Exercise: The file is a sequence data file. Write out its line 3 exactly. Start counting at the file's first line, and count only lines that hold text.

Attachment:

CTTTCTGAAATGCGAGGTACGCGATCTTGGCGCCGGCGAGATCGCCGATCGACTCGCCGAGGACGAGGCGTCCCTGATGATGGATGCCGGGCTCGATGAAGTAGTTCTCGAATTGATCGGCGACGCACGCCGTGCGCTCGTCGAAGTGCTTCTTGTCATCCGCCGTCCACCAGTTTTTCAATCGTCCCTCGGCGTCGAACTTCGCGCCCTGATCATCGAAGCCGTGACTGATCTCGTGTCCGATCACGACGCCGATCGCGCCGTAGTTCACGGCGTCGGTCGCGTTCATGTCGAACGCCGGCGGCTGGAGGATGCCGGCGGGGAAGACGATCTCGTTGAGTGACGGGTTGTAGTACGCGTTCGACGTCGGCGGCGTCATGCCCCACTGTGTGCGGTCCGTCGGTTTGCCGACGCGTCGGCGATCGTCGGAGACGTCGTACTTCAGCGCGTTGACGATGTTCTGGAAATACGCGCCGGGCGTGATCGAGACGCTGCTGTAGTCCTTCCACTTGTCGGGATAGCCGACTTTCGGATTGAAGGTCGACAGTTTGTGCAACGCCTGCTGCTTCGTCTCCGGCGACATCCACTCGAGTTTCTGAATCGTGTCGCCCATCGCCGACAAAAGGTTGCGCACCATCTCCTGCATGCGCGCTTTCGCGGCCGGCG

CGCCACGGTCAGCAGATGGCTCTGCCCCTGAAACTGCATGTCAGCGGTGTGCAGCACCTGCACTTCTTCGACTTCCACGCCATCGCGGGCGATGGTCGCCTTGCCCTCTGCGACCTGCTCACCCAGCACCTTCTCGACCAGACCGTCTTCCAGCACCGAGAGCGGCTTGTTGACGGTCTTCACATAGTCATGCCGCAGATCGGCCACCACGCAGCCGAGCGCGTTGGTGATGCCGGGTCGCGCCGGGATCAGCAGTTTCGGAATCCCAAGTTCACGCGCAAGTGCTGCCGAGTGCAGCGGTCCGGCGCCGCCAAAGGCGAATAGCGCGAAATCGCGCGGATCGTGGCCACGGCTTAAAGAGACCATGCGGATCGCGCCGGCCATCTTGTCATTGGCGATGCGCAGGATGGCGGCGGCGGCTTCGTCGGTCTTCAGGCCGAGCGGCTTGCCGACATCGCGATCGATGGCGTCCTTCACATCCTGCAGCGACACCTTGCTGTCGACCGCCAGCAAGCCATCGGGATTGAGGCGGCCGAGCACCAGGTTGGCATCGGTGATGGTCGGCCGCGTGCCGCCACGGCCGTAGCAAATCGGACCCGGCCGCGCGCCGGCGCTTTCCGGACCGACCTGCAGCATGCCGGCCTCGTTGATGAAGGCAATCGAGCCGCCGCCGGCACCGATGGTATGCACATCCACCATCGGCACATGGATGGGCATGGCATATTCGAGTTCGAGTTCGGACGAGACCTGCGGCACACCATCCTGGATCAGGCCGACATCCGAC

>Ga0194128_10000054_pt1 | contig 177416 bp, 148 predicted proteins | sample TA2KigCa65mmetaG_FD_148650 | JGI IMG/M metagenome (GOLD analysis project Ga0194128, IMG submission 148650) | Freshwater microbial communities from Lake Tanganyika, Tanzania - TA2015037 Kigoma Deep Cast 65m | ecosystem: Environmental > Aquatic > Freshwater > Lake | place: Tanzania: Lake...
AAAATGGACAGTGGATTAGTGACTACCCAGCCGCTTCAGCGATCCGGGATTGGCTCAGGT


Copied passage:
>Ga0194128_10000054_pt1 | contig 177416 bp, 148 predicted proteins | sample TA2KigCa65mmetaG_FD_148650 | JGI IMG/M metagenome (GOLD analysis project Ga0194128, IMG submission 148650) | Freshwater microbial communities from Lake Tanganyika, Tanzania - TA2015037 Kigoma Deep Cast 65m | ecosystem: Environmental > Aquatic > Freshwater > Lake | place: Tanzania: Lake...